The Utah school psychologist weaved through a maze of dusty halls before spotting him in the corner of a classroom, holding a gun to a student’s head. She took a deep breath and fired three shots, the first time she’s ever used a gun. One bullet pierced the shooter’s forehead.
“Nice work,” a police officer told her as they exchanged high-fives in front of cardboard props representing the gunman and student.
Teachers Train for Active Shooter Situations
Miramontes recently joined 30 other Utah teachers at a series of trainings where police instructed them on how to respond to an active shooter. Teachers went through the shooting drill inside a warehouse set up to look like a school, then moved outside to a shooting range.
Active shooter training for educators is becoming more common nationwide, and Utah is one of several states that generally allow permit holders to carry guns in public schools. Other states, including Florida and Texas, have programs that allow certain teachers to be armed if they are approved under a set of stipulations.
Utah County Sheriff Mike Smith said the popularity of concealed carry permits in Utah makes such trainings even more important. About half the teachers brought their own handguns to the shooting range.
“If teachers are going to be bringing firearms into schools, let’s make sure they know how to handle them safely,” Smith said.
39 States Require Lockdown Drills
At least 39 states require lockdown, active-shooter or similar safety drills, according to the Education Commission of the States. Other states have less explicit requirements or leave it to districts. Utah requires its elementary schools to conduct at least one safety drill each month, and its secondary schools to have detailed emergency response plans. The firearm training is voluntary, but the Utah County Sheriff’s Teachers Academy already has a waiting list for its next four-week program.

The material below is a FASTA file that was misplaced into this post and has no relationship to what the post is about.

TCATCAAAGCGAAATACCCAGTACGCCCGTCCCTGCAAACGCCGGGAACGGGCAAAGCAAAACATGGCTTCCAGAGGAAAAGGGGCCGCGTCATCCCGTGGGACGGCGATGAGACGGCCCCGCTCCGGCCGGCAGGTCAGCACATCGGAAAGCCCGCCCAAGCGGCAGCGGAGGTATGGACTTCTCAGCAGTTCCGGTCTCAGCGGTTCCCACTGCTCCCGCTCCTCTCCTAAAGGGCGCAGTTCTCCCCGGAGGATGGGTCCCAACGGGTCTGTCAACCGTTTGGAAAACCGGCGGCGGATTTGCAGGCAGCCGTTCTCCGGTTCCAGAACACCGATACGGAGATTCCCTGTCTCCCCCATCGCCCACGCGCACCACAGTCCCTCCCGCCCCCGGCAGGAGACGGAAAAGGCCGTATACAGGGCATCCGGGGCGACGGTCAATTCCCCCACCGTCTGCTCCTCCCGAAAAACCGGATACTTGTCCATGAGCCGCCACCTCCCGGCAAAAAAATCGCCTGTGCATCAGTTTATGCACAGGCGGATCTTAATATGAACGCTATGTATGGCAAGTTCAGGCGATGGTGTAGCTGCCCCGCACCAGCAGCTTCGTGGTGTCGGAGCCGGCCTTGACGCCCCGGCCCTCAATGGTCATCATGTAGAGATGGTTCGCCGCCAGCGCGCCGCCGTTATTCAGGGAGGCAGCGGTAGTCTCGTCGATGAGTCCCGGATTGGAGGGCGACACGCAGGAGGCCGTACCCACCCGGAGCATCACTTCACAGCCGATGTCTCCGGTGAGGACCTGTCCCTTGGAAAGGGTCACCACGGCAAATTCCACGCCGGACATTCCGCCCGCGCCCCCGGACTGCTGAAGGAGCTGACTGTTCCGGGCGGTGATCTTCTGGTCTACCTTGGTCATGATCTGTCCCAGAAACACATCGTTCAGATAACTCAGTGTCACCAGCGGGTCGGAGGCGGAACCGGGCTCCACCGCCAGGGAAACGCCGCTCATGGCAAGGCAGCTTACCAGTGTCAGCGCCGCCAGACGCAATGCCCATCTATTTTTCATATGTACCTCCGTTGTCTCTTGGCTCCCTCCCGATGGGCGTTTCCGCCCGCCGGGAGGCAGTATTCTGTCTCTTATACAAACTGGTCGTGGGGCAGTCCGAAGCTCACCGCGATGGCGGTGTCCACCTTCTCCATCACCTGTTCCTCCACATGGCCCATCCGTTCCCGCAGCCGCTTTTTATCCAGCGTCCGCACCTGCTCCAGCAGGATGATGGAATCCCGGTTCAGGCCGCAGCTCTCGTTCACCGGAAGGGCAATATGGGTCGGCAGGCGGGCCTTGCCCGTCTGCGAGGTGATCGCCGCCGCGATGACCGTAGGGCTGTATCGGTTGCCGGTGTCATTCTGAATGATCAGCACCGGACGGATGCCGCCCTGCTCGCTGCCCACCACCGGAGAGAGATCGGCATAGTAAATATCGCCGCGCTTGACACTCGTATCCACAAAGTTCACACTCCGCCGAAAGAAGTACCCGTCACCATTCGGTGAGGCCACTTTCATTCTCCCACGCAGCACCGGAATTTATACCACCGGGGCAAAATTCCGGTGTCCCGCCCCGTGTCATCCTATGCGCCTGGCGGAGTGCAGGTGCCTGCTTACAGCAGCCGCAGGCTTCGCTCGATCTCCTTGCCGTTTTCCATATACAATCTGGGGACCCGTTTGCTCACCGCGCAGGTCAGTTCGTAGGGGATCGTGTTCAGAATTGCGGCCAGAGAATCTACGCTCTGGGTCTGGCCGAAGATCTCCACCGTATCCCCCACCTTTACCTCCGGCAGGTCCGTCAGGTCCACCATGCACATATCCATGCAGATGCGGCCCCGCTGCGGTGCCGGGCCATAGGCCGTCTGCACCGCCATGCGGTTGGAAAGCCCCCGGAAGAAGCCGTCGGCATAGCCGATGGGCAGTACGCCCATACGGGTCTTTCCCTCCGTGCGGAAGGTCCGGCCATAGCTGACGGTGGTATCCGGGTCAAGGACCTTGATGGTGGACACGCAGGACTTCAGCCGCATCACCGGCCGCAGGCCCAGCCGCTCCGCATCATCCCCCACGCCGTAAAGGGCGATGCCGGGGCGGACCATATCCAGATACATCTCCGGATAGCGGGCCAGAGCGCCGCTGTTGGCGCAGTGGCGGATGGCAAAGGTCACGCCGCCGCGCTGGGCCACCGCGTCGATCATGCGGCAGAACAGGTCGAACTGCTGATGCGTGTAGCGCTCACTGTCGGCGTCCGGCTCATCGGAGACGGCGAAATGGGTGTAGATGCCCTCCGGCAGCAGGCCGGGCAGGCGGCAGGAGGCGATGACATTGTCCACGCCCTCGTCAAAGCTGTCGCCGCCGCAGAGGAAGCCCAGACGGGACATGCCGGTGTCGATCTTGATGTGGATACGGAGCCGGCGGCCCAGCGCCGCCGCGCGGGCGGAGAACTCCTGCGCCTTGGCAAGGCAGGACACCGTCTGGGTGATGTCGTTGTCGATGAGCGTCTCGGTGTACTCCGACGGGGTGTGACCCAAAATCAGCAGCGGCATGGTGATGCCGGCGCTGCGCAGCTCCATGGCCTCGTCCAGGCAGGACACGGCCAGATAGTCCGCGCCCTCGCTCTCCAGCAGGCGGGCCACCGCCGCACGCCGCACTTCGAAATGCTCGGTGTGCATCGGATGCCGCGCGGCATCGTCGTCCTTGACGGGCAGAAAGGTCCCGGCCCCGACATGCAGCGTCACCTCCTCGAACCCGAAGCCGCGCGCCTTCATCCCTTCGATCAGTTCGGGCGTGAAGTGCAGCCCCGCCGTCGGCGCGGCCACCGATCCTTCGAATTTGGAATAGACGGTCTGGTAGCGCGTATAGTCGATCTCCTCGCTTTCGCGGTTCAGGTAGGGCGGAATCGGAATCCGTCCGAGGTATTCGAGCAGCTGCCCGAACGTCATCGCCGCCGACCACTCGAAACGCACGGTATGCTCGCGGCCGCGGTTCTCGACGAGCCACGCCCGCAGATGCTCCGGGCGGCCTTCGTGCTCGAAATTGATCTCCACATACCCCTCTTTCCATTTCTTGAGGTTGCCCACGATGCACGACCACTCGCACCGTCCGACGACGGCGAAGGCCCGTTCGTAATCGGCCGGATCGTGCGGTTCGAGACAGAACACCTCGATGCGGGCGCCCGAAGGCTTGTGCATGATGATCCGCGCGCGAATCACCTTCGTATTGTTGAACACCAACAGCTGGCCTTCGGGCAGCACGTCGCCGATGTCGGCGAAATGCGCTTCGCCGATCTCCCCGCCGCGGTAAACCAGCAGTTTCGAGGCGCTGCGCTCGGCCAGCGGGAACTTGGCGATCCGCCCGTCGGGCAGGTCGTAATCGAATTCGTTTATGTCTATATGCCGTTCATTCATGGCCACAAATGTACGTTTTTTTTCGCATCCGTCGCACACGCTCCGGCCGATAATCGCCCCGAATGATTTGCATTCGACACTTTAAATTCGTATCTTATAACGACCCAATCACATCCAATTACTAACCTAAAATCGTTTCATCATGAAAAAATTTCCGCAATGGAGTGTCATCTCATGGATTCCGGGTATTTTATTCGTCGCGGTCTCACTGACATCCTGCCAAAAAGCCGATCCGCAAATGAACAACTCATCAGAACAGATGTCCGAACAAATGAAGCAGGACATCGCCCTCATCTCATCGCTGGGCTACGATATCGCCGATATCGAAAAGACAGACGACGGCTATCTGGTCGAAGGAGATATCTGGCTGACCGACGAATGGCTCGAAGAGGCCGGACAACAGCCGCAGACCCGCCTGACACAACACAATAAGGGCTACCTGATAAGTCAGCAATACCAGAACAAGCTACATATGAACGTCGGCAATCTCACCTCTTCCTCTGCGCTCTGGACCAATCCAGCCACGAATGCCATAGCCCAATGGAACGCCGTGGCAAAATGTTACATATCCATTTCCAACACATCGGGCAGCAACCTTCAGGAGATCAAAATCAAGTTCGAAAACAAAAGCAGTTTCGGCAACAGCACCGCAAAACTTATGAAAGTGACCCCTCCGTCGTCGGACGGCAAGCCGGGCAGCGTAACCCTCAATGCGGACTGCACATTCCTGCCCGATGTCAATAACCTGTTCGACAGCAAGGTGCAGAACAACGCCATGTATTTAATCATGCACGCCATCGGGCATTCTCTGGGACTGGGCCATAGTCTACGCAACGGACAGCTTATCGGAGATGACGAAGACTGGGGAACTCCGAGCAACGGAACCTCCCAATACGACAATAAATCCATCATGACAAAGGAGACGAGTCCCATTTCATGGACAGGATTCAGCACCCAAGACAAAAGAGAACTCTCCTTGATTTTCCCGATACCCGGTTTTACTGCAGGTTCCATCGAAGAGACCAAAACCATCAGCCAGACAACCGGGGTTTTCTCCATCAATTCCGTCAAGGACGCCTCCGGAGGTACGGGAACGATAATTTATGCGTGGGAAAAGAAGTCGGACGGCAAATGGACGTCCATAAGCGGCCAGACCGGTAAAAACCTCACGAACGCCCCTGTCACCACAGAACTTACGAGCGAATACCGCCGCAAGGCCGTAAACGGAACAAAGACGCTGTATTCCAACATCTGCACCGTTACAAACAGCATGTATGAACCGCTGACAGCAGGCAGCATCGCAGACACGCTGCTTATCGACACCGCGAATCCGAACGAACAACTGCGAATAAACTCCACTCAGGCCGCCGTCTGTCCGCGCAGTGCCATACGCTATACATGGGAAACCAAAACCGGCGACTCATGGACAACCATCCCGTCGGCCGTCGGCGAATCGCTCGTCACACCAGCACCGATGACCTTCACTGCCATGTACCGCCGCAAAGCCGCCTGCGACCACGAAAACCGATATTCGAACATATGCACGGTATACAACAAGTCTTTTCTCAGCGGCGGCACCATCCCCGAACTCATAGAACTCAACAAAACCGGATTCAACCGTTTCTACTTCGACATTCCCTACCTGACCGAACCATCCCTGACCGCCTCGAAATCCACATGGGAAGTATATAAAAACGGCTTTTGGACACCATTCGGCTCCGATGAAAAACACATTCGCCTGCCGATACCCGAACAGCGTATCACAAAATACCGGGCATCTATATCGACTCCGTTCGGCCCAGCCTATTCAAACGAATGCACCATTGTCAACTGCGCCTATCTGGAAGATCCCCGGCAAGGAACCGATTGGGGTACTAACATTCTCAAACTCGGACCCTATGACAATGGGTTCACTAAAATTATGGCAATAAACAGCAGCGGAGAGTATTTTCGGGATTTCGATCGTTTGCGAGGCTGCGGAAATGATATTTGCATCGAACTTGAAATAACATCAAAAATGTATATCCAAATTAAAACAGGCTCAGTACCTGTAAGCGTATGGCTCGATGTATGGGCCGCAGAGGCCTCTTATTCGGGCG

Despite increasing prevalence, some school safety experts aren’t in favor of firearms training and worry that such lessons could cause undue stress or harm.
“Are police tasking teachers to perform a law enforcement responsibility by arming them to protect others? We have to be cautious of what we ask people to do in these traumatic, stressful situations,” said Ken Trump, a school safety expert with the National School Safety and Security Services consulting firm.
Miramontes said her teacher friends in Utah and other states debated about it on Facebook. But after the training, she said she felt empowered.
“I know how to protect myself and my students now; I know what to expect if the worst happens,” she said.
At the recent session, officers showed teachers how to disarm a gunman, where to shoot on the body, how to properly aim and unload a firearm. They also went over de-escalation techniques, self-defense and medical responses such as how to pack a wound and tie a tourniquet on a child.
Officers spent months designing the course and local businesses donated money and equipment. Attendees paid $20 to participate.
Between bites of pastries, teachers relayed their fears:
“Will the gunman leave after I shoot them?”
“How do I protect the children when they come?”
The sun stretched over the mountains as teachers put down their coffee and strapped into bulletproof vests, goggles, and protective headgear. Above the ringing of gunshots, some teachers discussed summer vacation plans and classroom supply lists.
‘Not Be a Sitting Duck’
Sandy Grow, a special needs educator at a Lehi middle school, said the massacres at Parkland and Sandy Hook left her feeling unsafe at work. A gunman killed 17 people at Marjory Stoneman Douglas High School in Parkland, Florida, last year. In 2012, 20 children and six educators were killed in a shooting at Sandy Hook Elementary School in Newtown, Connecticut.
“The idea of being trapped in a classroom with my students and not being able to protect them bothered me,” she said. “I want to defend them and keep them safe, not be a sitting duck.”
Mike Ericksen thinks a lot about how to keep students safe at Mountain View High School, where he’s the principal and his son is a student. In 2016, before he began working there, five students were stabbed in the boys’ locker room.
Reloading his handgun for target practice, Ericksen said the training has left him better prepared to fight back if someone threatens his school.
“I’m more confident in my skills and what to do if something happens,” he said. “I’m not as nervous now. I can help.”